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A drinking fountain, also called a water fountain or bubbler, is a fountain designed to provide drinking water. It consists of a basin with either continuously running water or a tap. The drinker bends down to the stream of water and swallows water directly from the stream. Modern indoor drinking fountains may incorporate filters to remove impurities from the water and chillers to reduce its temperature. Water fountains are usually found in public places, like schools, rest areas, libraries, and grocery stores. Many jurisdictions require water fountains to be wheelchair accessible (by sticking out horizontally from the wall), and to include an additional unit of a lower height for children and short adults. The design that this replaced often had one spout atop a refrigeration unit.
The Kohler "Bubbler" was an early example of modern drinking fountains, manufactured in Wisconsin before the turn of the twentieth century.
Use of the words bubbler, water fountain, and drinking fountain vary across regional dialects of English.
The "Bubbler" was a drinking fountain developed in 1889 by the then-small Kohler Water Works (now Kohler Company) in Kohler, Wisconsin, which was already well known for its faucet production. The original Bubbler shot water one inch straight into the air, creating a bubbling texture, and the excess water ran back down over the sides of the nozzle. Several years later the Bubbler adopted an arc projection, which may allow the drinker to partake more easily and be more sanitary. At the start of the 20th century, it was discovered that the original vertical design was related to the spread of many contagious diseases.
In recent studies, it has been found that many water fountains have been contaminated with pathogens such as bacteria. Due to cases in the past where children have fallen ill due to coliform bacteria poisoning, many governments have placed strict regulations on drinking fountain designs. The vertical spout design is now illegal in most United States jurisdictions. Some governments even require water spouts to be as long as four inches to meet health standards. It is also recommended for young children to allow water fountains to run before drinking, as the water may also be contaminated with lead. This is especially common in older buildings with obsolete plumbing.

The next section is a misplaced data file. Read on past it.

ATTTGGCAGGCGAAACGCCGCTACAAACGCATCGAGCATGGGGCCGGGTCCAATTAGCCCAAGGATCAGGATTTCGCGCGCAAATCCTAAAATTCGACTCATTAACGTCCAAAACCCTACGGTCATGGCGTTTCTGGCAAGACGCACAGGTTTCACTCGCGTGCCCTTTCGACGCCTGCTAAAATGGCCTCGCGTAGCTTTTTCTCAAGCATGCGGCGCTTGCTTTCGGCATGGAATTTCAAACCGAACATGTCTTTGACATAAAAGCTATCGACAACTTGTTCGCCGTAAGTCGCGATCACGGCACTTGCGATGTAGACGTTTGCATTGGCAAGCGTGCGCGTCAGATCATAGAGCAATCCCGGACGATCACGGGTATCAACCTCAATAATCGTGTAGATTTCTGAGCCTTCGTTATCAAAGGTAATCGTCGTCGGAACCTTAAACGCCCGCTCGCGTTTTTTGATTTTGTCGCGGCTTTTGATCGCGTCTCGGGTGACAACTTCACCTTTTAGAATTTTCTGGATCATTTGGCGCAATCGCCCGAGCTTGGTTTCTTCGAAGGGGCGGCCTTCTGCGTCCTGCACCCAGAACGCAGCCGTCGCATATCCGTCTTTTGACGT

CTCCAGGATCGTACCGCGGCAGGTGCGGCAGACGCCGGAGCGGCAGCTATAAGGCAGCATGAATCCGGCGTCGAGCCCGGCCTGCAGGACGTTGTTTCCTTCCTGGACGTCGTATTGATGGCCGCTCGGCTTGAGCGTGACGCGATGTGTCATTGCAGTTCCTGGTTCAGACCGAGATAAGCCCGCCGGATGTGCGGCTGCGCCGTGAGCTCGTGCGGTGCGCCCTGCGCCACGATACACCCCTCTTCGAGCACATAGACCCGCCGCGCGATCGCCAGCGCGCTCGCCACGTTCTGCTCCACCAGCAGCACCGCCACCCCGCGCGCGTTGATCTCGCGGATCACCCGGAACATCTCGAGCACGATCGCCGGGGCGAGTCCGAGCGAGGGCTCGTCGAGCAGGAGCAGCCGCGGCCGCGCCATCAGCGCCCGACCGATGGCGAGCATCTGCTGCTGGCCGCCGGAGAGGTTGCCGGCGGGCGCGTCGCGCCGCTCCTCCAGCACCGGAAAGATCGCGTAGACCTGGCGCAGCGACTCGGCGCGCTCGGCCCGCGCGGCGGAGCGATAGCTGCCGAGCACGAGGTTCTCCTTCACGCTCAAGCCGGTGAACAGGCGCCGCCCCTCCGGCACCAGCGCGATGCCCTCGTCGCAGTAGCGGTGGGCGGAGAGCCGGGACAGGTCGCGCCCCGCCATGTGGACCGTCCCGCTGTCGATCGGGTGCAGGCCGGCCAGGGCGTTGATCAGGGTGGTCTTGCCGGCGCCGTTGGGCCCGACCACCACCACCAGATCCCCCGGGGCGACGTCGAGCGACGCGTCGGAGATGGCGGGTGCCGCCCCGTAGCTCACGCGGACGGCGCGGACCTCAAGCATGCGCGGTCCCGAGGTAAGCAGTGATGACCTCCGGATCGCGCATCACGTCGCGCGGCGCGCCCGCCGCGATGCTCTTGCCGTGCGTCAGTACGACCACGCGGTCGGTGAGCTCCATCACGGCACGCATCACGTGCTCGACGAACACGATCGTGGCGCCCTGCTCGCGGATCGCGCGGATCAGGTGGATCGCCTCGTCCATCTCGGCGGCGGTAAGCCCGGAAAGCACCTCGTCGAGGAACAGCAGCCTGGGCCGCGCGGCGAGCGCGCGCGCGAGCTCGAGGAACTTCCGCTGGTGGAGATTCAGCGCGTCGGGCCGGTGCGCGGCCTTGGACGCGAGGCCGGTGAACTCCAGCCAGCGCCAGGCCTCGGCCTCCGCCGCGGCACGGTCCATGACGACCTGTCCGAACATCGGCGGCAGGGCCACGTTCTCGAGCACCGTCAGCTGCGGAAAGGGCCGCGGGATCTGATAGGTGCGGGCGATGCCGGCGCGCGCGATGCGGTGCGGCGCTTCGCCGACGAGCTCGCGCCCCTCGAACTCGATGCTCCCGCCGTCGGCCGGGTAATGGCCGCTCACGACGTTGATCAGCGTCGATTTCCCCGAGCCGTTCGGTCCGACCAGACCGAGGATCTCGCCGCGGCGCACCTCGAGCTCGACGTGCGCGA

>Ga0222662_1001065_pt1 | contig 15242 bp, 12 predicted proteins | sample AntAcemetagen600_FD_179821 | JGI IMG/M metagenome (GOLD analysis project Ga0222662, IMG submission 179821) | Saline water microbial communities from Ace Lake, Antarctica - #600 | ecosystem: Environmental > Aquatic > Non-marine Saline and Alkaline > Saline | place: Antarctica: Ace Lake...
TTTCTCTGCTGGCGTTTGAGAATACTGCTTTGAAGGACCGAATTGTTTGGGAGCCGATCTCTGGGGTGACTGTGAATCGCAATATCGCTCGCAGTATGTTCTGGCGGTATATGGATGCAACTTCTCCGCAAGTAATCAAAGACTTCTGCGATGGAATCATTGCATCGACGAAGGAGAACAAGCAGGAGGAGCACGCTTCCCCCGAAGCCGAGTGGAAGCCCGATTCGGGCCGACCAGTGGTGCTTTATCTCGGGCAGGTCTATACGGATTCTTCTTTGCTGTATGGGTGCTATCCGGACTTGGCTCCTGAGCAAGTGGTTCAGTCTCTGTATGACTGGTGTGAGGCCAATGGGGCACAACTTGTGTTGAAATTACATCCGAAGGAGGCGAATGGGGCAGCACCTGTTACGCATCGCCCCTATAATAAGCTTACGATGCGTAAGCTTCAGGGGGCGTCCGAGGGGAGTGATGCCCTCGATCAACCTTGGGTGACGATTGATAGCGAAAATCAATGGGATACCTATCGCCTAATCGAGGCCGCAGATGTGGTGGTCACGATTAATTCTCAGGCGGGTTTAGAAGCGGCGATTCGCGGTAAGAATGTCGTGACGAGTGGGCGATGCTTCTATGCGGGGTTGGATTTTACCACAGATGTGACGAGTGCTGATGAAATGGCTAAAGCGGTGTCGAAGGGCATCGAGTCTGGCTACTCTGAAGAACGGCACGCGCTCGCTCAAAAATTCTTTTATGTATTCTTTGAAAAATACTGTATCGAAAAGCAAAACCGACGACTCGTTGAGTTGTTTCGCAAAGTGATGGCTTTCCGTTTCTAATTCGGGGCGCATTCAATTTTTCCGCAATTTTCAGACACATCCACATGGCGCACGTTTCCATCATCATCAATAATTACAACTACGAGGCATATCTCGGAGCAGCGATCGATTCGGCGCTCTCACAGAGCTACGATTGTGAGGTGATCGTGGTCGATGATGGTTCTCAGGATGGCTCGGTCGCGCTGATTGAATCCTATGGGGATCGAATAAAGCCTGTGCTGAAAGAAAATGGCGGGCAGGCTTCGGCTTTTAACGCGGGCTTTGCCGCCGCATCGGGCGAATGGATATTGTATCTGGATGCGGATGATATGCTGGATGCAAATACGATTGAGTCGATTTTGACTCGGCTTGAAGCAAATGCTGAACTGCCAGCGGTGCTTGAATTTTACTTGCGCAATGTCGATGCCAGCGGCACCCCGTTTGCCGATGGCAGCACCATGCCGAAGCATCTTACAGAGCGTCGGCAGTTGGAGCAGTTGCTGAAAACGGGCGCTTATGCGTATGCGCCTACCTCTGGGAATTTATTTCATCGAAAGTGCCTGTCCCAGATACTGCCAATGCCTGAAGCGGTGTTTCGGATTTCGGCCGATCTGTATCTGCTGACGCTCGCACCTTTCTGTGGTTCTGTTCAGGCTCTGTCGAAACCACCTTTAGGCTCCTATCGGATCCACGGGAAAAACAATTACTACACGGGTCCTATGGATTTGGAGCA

The term bubbler is a genericized trademark used in some regional dialects of the United States and in Australia. A survey of US dialects undertaken between 2002 and 2004 found the word bubbler commonly used in southern and eastern Wisconsin and in Rhode Island and eastern Massachusetts. The phrase drinking fountain was common in the rest of the inland north and in the west, while water fountain dominated other parts of the country.
The term bubbler is sometimes used in the Portland, Oregon region where in the late 1800s former Wisconsin resident Simon Benson installed 20 fountains, which are now known in the Portland area as "Benson Bubblers".
- "Is it Safe to Drink from Public Drinking Water Fountains?". aquasana. Retrieved 27 June 2013.
- "Fact Sheet: Drinking Water in Schools". The Green Squad. Retrieved 27 June 2013.
- Christensen, Sean (2 December 1994). "LINGUIST List Sum: Use of bubbler as a synonym for drinking fountain". Retrieved 13-6-2013.
- "Bubbler map". 2004. Retrieved 13-6-2013.
- Zeb Larson. "Benson Bubblers". The Oregon Encyclopedia. Retrieved August 11, 2013.
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